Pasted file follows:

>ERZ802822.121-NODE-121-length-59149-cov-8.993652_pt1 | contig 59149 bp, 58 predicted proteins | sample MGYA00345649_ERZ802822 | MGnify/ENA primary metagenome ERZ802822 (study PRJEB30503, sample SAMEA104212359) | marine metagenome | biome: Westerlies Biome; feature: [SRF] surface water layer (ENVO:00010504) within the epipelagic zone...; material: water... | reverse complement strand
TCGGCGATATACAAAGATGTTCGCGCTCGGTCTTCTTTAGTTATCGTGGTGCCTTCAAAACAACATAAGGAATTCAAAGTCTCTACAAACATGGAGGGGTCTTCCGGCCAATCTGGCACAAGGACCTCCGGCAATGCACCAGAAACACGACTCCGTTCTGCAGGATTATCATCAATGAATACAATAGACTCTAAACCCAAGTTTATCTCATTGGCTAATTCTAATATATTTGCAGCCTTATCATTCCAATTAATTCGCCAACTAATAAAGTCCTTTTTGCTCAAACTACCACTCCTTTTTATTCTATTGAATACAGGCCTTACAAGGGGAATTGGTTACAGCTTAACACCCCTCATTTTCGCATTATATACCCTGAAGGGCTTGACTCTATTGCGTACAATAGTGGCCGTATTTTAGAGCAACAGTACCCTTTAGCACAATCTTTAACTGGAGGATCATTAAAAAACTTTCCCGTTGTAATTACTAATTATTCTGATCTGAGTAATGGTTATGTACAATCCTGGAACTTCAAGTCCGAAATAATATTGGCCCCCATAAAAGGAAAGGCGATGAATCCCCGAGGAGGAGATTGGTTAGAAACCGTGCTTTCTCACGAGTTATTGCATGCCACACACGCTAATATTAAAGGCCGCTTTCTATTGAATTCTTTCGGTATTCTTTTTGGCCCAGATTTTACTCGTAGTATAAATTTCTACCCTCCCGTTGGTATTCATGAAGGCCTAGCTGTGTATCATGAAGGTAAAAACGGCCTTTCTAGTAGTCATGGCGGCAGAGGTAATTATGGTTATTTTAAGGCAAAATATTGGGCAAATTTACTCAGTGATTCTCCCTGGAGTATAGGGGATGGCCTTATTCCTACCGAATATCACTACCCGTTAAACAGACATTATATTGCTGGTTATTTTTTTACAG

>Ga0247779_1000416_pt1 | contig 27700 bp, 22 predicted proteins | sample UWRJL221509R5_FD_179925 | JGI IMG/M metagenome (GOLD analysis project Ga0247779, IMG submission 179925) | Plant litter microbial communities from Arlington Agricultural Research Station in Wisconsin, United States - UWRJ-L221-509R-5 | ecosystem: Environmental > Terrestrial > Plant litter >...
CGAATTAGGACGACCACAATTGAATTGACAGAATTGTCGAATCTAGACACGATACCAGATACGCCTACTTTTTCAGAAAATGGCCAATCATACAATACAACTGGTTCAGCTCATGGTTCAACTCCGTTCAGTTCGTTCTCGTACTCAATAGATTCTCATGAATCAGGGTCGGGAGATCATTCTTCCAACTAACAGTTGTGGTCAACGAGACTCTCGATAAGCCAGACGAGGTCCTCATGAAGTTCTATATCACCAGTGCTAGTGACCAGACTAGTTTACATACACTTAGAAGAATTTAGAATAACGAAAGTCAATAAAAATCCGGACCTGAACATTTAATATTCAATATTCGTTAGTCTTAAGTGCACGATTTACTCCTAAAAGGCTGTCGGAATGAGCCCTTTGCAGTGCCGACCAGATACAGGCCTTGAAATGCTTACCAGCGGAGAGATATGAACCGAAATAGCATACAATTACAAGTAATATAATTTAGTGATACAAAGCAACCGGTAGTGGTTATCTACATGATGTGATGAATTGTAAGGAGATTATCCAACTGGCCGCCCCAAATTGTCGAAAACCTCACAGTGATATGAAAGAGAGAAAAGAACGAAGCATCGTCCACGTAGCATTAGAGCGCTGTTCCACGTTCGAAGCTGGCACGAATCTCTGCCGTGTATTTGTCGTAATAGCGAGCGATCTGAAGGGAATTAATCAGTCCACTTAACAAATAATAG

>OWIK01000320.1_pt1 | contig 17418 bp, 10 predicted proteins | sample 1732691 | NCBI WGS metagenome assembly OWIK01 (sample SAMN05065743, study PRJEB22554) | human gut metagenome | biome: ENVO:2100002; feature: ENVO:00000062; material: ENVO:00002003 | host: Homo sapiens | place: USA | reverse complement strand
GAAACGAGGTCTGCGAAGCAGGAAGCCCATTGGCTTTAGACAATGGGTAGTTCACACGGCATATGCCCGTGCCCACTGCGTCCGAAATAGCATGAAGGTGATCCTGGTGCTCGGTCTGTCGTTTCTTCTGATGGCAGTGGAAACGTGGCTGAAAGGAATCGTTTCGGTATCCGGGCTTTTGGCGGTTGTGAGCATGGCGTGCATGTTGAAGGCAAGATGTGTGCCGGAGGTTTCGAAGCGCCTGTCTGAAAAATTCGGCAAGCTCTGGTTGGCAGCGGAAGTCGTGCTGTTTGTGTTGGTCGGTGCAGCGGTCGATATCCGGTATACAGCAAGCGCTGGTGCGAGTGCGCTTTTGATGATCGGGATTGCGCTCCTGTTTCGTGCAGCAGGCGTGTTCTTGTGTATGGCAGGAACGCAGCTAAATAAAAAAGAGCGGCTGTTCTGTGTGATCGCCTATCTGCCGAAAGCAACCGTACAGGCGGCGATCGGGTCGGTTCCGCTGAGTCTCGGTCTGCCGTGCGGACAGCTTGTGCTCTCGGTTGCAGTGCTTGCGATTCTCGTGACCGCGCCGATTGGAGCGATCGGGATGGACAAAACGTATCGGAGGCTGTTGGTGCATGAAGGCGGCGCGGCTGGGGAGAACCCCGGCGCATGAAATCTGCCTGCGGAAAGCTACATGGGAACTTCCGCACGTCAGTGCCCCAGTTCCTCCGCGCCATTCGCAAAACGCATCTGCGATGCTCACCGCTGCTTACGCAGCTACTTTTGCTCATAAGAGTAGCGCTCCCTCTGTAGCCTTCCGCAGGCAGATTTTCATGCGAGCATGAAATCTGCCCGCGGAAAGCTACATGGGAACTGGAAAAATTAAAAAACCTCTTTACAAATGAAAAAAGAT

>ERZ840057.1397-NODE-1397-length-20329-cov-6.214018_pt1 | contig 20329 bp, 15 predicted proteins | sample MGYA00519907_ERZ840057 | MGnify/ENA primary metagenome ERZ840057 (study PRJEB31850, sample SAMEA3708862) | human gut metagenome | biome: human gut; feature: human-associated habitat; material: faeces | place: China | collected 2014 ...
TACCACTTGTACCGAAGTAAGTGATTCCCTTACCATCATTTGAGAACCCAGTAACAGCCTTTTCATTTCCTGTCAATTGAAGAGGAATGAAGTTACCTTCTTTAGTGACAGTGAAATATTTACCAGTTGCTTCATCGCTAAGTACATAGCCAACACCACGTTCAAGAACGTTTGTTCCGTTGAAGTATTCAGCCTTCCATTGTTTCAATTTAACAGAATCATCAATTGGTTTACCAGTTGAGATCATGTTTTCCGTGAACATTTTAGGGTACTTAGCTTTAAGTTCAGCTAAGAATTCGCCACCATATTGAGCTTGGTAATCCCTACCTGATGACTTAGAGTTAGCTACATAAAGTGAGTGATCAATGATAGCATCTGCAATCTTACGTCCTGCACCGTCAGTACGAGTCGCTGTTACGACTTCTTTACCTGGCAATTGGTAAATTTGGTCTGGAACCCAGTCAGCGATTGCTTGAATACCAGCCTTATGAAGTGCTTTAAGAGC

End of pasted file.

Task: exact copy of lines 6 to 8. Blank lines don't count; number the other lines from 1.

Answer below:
GAAACGAGGTCTGCGAAGCAGGAAGCCCATTGGCTTTAGACAATGGGTAGTTCACACGGCATATGCCCGTGCCCACTGCGTCCGAAATAGCATGAAGGTGATCCTGGTGCTCGGTCTGTCGTTTCTTCTGATGGCAGTGGAAACGTGGCTGAAAGGAATCGTTTCGGTATCCGGGCTTTTGGCGGTTGTGAGCATGGCGTGCATGTTGAAGGCAAGATGTGTGCCGGAGGTTTCGAAGCGCCTGTCTGAAAAATTCGGCAAGCTCTGGTTGGCAGCGGAAGTCGTGCTGTTTGTGTTGGTCGGTGCAGCGGTCGATATCCGGTATACAGCAAGCGCTGGTGCGAGTGCGCTTTTGATGATCGGGATTGCGCTCCTGTTTCGTGCAGCAGGCGTGTTCTTGTGTATGGCAGGAACGCAGCTAAATAAAAAAGAGCGGCTGTTCTGTGTGATCGCCTATCTGCCGAAAGCAACCGTACAGGCGGCGATCGGGTCGGTTCCGCTGAGTCTCGGTCTGCCGTGCGGACAGCTTGTGCTCTCGGTTGCAGTGCTTGCGATTCTCGTGACCGCGCCGATTGGAGCGATCGGGATGGACAAAACGTATCGGAGGCTGTTGGTGCATGAAGGCGGCGCGGCTGGGGAGAACCCCGGCGCATGAAATCTGCCTGCGGAAAGCTACATGGGAACTTCCGCACGTCAGTGCCCCAGTTCCTCCGCGCCATTCGCAAAACGCATCTGCGATGCTCACCGCTGCTTACGCAGCTACTTTTGCTCATAAGAGTAGCGCTCCCTCTGTAGCCTTCCGCAGGCAGATTTTCATGCGAGCATGAAATCTGCCCGCGGAAAGCTACATGGGAACTGGAAAAATTAAAAAACCTCTTTACAAATGAAAAAAGAT

>ERZ840057.1397-NODE-1397-length-20329-cov-6.214018_pt1 | contig 20329 bp, 15 predicted proteins | sample MGYA00519907_ERZ840057 | MGnify/ENA primary metagenome ERZ840057 (study PRJEB31850, sample SAMEA3708862) | human gut metagenome | biome: human gut; feature: human-associated habitat; material: faeces | place: China | collected 2014 ...
TACCACTTGTACCGAAGTAAGTGATTCCCTTACCATCATTTGAGAACCCAGTAACAGCCTTTTCATTTCCTGTCAATTGAAGAGGAATGAAGTTACCTTCTTTAGTGACAGTGAAATATTTACCAGTTGCTTCATCGCTAAGTACATAGCCAACACCACGTTCAAGAACGTTTGTTCCGTTGAAGTATTCAGCCTTCCATTGTTTCAATTTAACAGAATCATCAATTGGTTTACCAGTTGAGATCATGTTTTCCGTGAACATTTTAGGGTACTTAGCTTTAAGTTCAGCTAAGAATTCGCCACCATATTGAGCTTGGTAATCCCTACCTGATGACTTAGAGTTAGCTACATAAAGTGAGTGATCAATGATAGCATCTGCAATCTTACGTCCTGCACCGTCAGTACGAGTCGCTGTTACGACTTCTTTACCTGGCAATTGGTAAATTTGGTCTGGAACCCAGTCAGCGATTGCTTGAATACCAGCCTTATGAAGTGCTTTAAGAGC